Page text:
Originally printed in the June 2020 issue of Produce Business.
Walnuts are having their moment in snacking, baking and as a meat alternative.
The scoops are gone. Banished to the back room with holiday props and the portable olive bar, hand-held scoops are likely to be labelled as tools of the pre-pandemic shopping experience. Customers are not looking to scoop into a bin or barrel for bulk walnuts, but the good news is they are still buying walnuts and enjoying them in many more ways than in the past. The lockdown, when families were baking, snacking and cooking at home, launched a culinary crusade for many. Those who never before baked were searching wildly online for easy-to-follow recipes. And plenty of those infamous banana bread attempts featured walnuts.
Consumer snacking has been a hot topic during the pandemic. Jennifer Olmstead, director of domestic public relations for the California Walnut Board and Commission, based in Winters, reports many consumers are seeking snacks that can satisfy cravings while still providing a nutritional benefit like walnuts. “We think this will contribute to the continued growth of nutrient-rich ingredients, such as walnuts, being incorporated into snack products,” she says.
Olmstead offers the proliferation in recent months of seasoned walnut products as an example. Through brands like Diamond, Crazy Go Nuts and The Nutty Gourmet, consumers are enjoying bold flavors ranging from Salted Dark Chocolate and Oatmeal Cookie to Rosemary, Buffalo and Teriyaki Wasabi. She adds, “As people are able to return to work and resume activities outside the home, we may see a resurgence of grab-and-go and/or single-serve snack products.”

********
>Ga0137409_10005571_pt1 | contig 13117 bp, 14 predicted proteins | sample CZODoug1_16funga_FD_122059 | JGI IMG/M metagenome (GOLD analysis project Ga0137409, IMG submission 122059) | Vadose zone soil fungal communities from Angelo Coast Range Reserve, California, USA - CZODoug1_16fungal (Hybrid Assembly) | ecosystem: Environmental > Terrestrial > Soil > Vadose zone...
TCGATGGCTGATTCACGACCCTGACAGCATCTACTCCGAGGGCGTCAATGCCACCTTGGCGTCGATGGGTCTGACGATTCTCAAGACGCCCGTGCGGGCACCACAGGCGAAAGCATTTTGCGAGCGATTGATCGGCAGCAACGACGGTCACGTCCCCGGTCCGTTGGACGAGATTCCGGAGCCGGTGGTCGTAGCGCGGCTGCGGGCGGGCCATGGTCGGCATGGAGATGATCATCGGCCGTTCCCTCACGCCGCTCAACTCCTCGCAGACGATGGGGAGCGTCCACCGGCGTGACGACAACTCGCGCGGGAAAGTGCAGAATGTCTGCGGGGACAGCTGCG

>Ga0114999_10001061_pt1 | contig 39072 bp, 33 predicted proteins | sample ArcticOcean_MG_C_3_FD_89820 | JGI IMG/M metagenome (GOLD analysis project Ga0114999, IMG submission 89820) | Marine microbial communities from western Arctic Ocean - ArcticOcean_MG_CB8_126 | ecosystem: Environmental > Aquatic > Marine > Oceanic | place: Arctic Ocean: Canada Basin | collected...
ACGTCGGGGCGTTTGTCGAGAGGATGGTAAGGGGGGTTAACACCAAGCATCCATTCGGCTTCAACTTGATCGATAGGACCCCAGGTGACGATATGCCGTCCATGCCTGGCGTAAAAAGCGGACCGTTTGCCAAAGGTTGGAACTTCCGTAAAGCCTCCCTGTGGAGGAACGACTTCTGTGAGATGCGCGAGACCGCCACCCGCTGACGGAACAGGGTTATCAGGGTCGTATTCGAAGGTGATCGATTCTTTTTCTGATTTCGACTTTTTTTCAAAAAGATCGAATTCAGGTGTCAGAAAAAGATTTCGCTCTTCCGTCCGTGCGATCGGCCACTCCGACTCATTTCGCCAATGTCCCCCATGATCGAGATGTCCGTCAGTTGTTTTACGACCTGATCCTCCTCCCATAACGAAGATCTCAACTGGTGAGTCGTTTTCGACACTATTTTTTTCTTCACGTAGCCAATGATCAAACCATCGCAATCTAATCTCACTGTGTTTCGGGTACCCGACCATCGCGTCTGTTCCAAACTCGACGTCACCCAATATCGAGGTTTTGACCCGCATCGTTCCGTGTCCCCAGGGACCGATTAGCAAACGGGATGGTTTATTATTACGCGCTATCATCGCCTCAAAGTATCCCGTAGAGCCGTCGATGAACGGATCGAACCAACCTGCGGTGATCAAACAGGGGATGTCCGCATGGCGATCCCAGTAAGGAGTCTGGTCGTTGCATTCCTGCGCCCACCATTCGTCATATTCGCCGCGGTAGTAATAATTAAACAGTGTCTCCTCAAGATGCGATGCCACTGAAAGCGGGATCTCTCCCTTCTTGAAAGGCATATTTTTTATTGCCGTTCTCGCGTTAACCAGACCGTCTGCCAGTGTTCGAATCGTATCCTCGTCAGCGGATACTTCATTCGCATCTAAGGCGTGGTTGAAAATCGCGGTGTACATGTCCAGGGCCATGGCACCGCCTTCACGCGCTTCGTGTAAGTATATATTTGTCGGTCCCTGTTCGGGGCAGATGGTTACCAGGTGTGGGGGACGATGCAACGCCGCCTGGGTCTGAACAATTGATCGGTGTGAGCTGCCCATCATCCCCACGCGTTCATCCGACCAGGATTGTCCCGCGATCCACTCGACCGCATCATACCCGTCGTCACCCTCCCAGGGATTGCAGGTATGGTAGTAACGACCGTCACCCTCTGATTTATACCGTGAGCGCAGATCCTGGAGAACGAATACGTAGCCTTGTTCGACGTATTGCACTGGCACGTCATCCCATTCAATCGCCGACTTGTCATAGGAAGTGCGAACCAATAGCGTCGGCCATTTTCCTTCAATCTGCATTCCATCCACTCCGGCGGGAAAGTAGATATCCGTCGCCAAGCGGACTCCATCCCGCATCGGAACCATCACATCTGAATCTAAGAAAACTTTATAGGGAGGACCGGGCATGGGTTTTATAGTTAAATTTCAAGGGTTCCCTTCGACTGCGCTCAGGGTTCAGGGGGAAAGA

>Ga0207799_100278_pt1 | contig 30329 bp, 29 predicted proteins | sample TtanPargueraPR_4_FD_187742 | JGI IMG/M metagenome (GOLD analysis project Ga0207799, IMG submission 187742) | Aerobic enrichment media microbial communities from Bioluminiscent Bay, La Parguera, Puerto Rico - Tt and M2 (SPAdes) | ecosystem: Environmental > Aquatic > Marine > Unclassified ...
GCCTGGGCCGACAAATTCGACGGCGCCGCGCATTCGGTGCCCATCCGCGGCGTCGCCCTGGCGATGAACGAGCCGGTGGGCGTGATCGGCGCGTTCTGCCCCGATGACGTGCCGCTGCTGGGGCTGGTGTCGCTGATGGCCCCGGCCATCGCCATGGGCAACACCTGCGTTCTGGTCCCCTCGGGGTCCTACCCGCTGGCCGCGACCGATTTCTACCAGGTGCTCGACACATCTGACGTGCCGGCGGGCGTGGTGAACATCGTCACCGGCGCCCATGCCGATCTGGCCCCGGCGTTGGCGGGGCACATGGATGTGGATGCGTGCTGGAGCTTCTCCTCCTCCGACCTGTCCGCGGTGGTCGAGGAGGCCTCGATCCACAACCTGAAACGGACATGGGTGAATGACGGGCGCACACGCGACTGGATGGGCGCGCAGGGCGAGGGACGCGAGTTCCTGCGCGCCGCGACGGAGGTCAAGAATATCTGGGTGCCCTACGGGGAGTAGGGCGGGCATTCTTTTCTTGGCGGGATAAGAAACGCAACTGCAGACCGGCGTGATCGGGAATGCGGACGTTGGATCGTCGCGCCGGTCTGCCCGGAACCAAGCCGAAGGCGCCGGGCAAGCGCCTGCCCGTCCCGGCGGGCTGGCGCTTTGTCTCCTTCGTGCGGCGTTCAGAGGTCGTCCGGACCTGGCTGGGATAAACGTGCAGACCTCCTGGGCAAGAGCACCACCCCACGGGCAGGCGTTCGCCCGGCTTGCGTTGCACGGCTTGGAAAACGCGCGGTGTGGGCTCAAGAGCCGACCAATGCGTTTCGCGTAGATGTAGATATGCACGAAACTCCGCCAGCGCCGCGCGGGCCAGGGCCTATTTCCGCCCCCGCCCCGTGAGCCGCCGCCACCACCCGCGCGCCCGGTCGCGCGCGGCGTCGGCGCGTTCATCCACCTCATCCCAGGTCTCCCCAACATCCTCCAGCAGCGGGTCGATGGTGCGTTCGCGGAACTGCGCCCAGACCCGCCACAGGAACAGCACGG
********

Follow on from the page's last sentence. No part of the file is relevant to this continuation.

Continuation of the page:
Retailers looking at the numbers and monitoring social media posts as they relate to healthy snacking, baking and preparing meatless meals at home, are wise to recognize the continued upswing in walnut popularity.
Stimulate the Surge
“Consumers want more from their food and beverages. Ingredients that improve everything from brain function and mood to energy and stress levels are increasing in popularity. Walnuts are a great source of omega-3, protein and fiber,” says Amy Hochderffer, sales manager, Poindexter Nut Co., Selma, CA. During the pandemic, necessity is credited with teaching many stay-at-home cooks creating soups and sauces with the practical use of replacing flour with ground walnuts as a thickener. Retailers can easily help customers experience success in the kitchen by providing walnut tips and recipes on the store’s website.
Wendy Buckley, who works in sales and marketing for Prima Noce Packing, marketed by Primavera Marketing in Linden, CA, indicates the produce department is ideal for promoting walnuts because consumers go there seeking healthful eating and snacking options. Plus, retailers can use signage and display the add-on items that will encourage walnut sales. Prima Noce provides retailers with a Walnut Promo sheet ideal for enlightening store-level produce teams on the benefits of offering walnuts halves in produce. Along with nutritional information, many health benefits are listed, including consuming walnut halves to support good brain function and to help lower blood pressure. Retailers typically appreciate easy-to-share information valuable to produce teams and consumers.
Walnuts.org provides digital images of walnuts and support information retailers can use on store websites to enlighten consumers about the nutritional benefits and versatility of walnuts. “In addition to recipes and digital images that can be repurposed with credit, the resources section of walnuts.org has materials for retailers and health professionals, including health benefits and simple how-to guides,” explains Olmstead. “As long as they are unaltered, retailers are free to use any materials found here, either printed or in digital formats. We are also happy to share a social media playbook with retailer partners, which is a playbook of content and related assets that retailers can use with their existing followers.”